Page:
I get my eyes checked at the ophthalmologist every few years, but Japan, fortunately, never climbed on the doctor’s only bandwagon as far as eyewear is concerned. Any shop that sells glasses has a setup to check your vision and they’ll do it free. From start to finish, eye exam included, a new pair of glasses is a two hour (at most) experience.
Proper eye exams by a trained professional catches a lot of
issues besides myopia. Glaucoma, diabetic retinopathy and
a lot of other vision threatening conditions exist that DIY
amateurs will miss.
Hmmm...I dunno. I remember there was once a man named Navin R. Johnson who also promised a breakthrough in optometry...
But how much are the glasses? How do they compare with say Costco. (Costco does eye exams for around $50)
I first heard that characterization almost 13 years ago, at the Free Republic March for Justice near the Washington Monument, Oct 31, 1998. The speaker was Joyce Smith, a black woman from Houston. She was a "community organizer" of the good kind.
About the same. Anywhere from that much, all the way up. The lenses are pretty cheap, it’s the frames you pay out the nose for.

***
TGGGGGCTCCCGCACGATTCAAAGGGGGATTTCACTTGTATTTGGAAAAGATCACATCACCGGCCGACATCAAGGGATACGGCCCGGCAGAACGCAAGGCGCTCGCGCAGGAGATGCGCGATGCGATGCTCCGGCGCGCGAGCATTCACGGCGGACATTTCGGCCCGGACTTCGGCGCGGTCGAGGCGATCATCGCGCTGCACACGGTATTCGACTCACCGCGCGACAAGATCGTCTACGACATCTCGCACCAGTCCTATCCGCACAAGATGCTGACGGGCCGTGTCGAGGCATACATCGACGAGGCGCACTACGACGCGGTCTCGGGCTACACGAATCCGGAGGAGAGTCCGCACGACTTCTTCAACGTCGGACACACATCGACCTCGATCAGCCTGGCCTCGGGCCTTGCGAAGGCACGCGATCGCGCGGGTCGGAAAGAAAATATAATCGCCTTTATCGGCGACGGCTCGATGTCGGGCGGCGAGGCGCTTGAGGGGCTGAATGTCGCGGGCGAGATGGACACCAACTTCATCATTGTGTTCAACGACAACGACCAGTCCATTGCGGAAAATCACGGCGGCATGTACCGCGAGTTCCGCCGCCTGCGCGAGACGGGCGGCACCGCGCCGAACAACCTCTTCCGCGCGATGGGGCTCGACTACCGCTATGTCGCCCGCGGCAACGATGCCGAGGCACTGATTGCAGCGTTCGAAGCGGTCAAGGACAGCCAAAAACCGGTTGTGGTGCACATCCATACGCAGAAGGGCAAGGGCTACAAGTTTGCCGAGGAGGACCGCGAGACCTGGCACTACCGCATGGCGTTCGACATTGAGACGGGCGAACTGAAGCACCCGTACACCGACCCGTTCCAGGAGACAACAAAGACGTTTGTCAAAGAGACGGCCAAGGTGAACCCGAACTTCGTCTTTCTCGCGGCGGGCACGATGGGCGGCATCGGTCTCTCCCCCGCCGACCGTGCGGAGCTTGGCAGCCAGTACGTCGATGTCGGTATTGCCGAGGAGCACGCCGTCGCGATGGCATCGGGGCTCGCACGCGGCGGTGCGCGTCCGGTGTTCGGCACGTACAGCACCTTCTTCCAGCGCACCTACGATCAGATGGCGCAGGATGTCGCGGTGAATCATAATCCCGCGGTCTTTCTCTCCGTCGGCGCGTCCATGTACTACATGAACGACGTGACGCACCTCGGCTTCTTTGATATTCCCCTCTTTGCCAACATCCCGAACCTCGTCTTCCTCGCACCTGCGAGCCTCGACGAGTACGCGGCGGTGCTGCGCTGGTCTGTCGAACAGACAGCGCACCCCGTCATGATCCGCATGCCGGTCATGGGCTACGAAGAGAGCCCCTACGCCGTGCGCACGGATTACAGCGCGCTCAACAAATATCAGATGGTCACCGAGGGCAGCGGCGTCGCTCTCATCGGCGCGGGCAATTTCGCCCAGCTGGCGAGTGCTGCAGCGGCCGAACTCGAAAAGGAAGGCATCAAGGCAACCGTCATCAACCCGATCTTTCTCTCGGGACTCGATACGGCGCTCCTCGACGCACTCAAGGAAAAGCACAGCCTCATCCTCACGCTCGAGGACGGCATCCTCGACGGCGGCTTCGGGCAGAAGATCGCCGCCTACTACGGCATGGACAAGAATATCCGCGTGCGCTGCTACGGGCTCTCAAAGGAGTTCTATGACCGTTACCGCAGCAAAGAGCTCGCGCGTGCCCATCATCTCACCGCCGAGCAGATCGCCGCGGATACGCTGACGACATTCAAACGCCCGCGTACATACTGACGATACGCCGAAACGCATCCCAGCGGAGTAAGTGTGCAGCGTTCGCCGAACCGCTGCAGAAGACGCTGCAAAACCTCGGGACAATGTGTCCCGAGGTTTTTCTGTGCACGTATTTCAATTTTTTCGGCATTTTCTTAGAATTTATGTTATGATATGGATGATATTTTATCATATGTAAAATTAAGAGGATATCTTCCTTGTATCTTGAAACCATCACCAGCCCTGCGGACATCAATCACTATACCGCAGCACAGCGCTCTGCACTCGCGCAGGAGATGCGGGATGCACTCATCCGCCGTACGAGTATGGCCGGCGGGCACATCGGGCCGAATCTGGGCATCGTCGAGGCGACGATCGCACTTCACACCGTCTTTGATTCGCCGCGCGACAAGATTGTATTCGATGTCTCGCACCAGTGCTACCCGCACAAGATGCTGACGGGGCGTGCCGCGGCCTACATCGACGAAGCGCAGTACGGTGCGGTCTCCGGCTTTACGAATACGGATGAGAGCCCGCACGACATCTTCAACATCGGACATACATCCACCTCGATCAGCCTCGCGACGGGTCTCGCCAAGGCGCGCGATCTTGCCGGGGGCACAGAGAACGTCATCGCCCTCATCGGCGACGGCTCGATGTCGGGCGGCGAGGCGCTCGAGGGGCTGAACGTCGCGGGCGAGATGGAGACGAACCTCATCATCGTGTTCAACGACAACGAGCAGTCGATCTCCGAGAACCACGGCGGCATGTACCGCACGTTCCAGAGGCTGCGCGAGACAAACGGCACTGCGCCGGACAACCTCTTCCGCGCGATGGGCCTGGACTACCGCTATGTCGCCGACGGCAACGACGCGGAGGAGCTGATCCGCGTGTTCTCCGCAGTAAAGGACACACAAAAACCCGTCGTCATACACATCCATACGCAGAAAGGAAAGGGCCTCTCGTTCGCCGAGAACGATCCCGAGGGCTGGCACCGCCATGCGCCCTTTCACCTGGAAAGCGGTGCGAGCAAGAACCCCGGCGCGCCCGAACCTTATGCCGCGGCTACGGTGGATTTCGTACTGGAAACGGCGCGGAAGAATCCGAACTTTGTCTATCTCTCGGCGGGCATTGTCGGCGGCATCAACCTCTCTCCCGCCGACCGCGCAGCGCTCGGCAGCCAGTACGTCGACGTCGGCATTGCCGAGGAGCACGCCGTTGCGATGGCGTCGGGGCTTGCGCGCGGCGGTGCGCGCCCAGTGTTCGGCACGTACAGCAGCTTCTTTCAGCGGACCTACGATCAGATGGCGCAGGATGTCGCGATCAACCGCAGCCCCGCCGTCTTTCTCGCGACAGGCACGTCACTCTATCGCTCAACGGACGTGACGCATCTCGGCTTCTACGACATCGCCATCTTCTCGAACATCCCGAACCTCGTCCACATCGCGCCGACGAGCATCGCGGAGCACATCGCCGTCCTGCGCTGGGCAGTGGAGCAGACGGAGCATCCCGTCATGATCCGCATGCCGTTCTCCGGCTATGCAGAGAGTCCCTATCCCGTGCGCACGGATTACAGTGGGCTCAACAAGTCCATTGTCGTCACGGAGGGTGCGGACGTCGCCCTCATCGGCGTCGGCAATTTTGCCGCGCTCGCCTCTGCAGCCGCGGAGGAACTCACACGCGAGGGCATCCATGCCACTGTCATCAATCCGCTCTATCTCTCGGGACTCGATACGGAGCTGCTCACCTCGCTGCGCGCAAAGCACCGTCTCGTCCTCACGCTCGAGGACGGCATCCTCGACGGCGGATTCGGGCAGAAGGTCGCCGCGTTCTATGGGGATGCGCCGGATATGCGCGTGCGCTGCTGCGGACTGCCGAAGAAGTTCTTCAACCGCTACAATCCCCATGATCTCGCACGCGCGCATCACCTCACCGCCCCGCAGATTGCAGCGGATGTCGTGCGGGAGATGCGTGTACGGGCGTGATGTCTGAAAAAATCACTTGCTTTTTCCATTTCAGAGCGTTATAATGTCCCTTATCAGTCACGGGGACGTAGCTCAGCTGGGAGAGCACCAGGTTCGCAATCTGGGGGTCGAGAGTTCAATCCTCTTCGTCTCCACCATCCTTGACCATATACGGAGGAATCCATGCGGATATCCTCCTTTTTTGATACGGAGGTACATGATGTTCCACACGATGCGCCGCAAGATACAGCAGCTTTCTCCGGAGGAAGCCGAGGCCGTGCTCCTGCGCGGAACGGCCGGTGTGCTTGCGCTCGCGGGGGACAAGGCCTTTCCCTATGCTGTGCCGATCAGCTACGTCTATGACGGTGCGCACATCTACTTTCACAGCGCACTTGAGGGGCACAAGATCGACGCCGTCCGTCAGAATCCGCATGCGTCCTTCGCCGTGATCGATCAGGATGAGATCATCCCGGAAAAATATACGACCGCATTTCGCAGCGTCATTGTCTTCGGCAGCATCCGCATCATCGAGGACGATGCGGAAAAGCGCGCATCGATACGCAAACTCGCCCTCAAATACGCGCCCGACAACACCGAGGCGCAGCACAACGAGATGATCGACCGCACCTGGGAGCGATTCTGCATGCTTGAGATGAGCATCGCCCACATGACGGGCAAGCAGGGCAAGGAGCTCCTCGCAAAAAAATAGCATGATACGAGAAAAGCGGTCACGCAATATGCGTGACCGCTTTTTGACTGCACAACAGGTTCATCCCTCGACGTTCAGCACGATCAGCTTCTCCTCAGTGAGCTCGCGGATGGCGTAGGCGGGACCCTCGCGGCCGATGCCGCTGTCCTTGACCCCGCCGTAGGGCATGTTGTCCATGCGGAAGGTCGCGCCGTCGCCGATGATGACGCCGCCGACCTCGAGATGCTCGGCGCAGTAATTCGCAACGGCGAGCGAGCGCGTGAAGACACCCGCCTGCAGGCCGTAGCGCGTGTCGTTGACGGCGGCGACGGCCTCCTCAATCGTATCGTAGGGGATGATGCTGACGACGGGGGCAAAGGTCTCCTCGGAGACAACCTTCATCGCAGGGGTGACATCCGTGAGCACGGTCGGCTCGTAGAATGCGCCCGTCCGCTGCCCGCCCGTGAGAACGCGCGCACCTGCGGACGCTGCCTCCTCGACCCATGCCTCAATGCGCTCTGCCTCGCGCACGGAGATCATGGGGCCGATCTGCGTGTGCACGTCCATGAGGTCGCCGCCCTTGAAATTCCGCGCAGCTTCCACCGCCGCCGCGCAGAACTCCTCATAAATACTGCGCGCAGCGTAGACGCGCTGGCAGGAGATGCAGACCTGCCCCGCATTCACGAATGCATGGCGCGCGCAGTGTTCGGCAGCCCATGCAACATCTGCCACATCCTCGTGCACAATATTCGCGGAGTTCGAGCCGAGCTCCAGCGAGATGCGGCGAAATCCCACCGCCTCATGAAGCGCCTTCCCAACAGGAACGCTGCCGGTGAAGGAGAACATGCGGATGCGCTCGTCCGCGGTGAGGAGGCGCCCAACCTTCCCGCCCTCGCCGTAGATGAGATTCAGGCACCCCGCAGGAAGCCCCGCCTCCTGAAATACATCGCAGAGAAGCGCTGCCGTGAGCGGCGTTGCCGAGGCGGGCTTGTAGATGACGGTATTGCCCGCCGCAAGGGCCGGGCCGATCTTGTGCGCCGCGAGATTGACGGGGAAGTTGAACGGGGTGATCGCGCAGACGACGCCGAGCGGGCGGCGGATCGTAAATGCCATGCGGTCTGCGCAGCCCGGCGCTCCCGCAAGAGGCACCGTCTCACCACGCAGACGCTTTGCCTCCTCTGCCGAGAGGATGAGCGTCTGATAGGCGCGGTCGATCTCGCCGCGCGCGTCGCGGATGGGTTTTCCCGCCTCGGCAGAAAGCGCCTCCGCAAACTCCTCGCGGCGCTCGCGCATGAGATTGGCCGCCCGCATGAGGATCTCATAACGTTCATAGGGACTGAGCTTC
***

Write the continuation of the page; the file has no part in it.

Actually, the lenses can get really pricey too, depending on what you buy. They have all kinds of weird ones, unbreakable, UV resistant, for computers, for driving, onward and upward...
My last pair of glasses was 8,000 yen, including the eye exam. But like I said, you can go in, get a free exam, take the results, go to another shop, buy the glasses there, and nobody cares. All eye glass shops give free exams, so it’s no skin of their nose.
Doesn’t Apple have an iPhone attachment that can replace your tired wornout eyes with ieyes?
And what if that’s not what we want? What if all you want is A PAIR OF GLASSES without a “trained professional” snooping in your business and potentially putting labels on your record that’ll buy you a one way rail trip?
People that voted for Obama (twice)shouldn’t be playing optometrist.
They’re your eyes....you only get one pair.
Ignore them at your own risk. I’m a firm believer
in people being allowed to self destruct in any
fashion they choose. Just don’t bitch and whine when
your eyesite fails.
Well, here’s the thing. I need glasses...really could use em. It would help protect that most vaunted of groups, “other people”.
But, trying to find something like the Japanese arrangement mentioned above simply can’t happen in America. Thus, I go without, because I refuse to be nagged by a smug horse’s ass in a white coat over my size, my heart rate, my blood pressure, and everything else he can find to badger me about.